Fatima Bhutto has a unique perspective. In fact, she is the only person in the world who could write this story—and thank goodness she is.
Sara Rose begins her story For All the Tea in China, this way: “There was a time when maps of the world were redrawn in the name of plants, when two empires, Britain and China, went to war
(Oxford University Press, 2010)
(Viking Press, May 4, 2010.
Immediately after Fort Sumter surrendered, the author tells us of the tremendous enthusiasm for war in both the North and the South.
In Mary Tudor: Princess, Bastard, Queen, Anna Whitelock sets out to offer a picture of English first Queen Regnant as something other than the “weak-willed failure as so often rendered by tradition
(Palgrave Macmillan, April 13, 2010)
This novel is a real-time, disturbing blitzkreig. It is also an important, exhausting, and challenging book about our army during today’s conflicts in Iraq and Afghanistan.
Here's the situation: Small groups of poor Muslims from a fractured and ill-governed country sail into international waters to attack ships flying under many flags, staffed by dozens of nationaliti
“The darker the night the bolder the lion.” —Theodore Roosevelt
With a little background from his Three Cups of Tea, Greg Mortenson continues his unbelievable saga of his quest to build schools in “the last best place.” He insists on working in areas o
The Icarus Syndrome uses the Greek myth of Icarus to illustrate American foreign policy shortcomings following World War I, Vietnam, and Iraq.
In Paris Under Water, history professor and director of the Environmental Studies program at Memphis’ Rhodes College, Jeffrey Jackson, reconstructs a little-known story of civic disaster f
Those of us who grew up in the age of early television sometimes wonder whatever happened to this or that character.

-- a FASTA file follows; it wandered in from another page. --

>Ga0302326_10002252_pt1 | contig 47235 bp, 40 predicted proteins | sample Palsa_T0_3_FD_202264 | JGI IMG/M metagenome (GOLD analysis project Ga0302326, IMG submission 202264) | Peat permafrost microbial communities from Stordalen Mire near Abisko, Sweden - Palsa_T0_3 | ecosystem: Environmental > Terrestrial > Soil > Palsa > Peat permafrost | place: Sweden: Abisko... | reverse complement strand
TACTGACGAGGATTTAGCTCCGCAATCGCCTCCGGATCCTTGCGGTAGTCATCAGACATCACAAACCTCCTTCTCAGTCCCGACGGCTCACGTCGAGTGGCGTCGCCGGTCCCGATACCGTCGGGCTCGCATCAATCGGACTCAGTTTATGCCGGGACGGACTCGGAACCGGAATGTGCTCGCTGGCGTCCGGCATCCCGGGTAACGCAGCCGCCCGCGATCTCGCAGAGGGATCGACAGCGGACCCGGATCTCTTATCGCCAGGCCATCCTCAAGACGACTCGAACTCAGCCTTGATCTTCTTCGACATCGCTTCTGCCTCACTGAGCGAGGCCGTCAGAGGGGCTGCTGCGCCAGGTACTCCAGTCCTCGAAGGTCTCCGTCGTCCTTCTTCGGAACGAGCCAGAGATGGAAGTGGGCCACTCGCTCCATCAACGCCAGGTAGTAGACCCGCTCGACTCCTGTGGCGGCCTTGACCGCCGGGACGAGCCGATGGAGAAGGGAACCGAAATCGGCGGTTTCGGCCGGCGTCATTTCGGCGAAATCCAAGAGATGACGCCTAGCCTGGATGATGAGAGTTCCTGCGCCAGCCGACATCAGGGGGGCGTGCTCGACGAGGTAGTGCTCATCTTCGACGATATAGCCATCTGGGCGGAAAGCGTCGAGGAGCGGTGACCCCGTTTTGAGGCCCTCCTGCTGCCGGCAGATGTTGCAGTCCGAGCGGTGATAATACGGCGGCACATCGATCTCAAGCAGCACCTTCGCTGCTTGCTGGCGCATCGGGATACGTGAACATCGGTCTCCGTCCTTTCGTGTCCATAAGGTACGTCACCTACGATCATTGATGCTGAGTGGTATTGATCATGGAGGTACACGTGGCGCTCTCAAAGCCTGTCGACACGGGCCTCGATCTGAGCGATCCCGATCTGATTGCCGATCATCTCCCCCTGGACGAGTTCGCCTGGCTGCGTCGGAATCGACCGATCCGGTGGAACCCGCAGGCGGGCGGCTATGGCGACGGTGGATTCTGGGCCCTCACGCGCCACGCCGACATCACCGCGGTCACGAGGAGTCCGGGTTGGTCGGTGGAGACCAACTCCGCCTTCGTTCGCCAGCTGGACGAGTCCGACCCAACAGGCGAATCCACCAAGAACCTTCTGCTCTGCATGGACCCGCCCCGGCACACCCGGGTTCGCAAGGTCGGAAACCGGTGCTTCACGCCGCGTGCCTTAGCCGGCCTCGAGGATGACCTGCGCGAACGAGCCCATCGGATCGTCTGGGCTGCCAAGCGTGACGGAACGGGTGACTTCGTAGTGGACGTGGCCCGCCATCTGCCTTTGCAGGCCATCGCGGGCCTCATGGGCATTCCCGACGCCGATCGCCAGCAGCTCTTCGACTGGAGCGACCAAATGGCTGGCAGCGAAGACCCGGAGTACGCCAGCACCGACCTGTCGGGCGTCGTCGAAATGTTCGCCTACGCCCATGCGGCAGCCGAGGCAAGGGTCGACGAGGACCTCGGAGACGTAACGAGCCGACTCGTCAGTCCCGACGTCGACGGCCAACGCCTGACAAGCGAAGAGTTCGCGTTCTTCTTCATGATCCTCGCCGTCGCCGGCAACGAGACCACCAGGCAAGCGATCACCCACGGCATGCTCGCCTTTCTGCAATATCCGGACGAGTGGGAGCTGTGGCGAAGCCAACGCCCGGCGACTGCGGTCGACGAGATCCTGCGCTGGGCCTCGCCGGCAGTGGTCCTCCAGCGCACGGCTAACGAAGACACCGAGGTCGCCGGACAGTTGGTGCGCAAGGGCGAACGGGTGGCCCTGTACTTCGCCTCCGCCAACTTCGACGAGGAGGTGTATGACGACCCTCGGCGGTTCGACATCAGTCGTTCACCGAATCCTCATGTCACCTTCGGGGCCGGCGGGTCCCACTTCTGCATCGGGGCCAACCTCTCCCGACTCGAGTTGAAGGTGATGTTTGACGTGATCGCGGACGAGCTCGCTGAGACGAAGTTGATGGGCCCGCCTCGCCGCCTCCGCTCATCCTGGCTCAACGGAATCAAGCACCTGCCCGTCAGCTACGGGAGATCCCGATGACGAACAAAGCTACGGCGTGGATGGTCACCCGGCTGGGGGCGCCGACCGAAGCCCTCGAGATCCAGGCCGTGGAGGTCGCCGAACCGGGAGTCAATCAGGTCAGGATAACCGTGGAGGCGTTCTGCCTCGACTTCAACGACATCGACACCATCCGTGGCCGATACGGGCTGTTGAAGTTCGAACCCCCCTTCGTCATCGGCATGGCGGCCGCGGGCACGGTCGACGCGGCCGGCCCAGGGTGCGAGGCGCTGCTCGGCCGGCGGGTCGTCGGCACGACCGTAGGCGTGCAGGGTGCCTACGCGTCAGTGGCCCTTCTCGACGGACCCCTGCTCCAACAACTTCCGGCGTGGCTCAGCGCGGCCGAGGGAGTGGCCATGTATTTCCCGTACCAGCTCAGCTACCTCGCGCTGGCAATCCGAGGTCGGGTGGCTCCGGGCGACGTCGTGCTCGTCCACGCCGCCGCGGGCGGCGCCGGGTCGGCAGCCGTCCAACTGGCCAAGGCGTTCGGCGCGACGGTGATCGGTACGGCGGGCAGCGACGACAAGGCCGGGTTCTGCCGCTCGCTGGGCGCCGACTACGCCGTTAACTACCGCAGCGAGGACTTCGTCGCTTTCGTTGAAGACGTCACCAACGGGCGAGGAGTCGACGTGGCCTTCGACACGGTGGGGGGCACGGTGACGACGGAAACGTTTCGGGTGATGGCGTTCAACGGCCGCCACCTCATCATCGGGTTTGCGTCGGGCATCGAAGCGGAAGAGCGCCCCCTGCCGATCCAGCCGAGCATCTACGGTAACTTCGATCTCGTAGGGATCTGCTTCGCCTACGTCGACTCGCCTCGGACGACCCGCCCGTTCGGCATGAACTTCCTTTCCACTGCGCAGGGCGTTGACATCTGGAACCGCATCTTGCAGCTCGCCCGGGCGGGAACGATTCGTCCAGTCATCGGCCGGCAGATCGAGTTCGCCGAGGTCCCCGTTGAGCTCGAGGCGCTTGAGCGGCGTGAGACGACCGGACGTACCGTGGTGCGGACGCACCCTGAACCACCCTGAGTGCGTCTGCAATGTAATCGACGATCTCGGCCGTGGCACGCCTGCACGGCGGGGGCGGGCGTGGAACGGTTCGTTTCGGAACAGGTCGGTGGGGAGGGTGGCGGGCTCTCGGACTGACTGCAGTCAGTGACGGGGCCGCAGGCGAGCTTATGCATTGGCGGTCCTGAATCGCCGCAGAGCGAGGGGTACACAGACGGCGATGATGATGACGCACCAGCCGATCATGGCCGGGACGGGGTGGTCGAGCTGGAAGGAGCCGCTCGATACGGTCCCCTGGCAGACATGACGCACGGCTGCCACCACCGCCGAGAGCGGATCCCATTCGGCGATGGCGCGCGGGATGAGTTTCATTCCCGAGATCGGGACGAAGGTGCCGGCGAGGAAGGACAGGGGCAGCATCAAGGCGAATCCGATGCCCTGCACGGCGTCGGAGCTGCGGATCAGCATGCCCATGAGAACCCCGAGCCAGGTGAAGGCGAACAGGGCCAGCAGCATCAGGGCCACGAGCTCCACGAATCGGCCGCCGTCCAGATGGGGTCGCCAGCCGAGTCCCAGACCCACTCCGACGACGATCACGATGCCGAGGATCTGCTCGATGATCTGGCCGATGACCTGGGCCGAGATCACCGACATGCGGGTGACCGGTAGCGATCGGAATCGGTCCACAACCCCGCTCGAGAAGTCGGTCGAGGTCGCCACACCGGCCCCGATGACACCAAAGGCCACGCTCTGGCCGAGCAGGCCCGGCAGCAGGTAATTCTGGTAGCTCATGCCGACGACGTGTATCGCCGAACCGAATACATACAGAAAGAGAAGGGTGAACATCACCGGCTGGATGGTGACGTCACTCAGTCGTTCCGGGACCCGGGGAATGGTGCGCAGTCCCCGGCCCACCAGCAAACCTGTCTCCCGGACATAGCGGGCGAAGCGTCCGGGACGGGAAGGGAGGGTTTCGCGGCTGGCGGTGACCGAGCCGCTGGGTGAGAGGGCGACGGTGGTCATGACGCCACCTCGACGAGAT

If Vicki León’s name isn’t familiar perhaps some of her books are: the very popular Uppity Women and Outrageous Women series as well as books about animals and aspects of history for both children
Mr. Mortimer has brought to the study of the American Civil War the biography of Pryce Lewis.
What could be a more contentious issue today than the conflict surrounding our border with Mexico?
The History Press, November 2009
In Mary Tudor: Princess, Bastard, Queen, Anna Whitelock sets out offer a picture of English first Queen Regnant as something other than the “weak-willed failure as so often rendered by traditional
Under the command of General Joe Johnston, the Army of Tennessee blocked Union General Sherman’s invasion of Georgia and his move toward Atlanta.
This large format book is no coffee table artifact. A lively text by the Los Angeles Public Library’s map archivist, Glen Creason, along with an introduction by fellow native D. J.
(The Lyons Press, 2008)
“Every Jew has a name.” So begins this historic work by Italian reporter Giulio Meotti.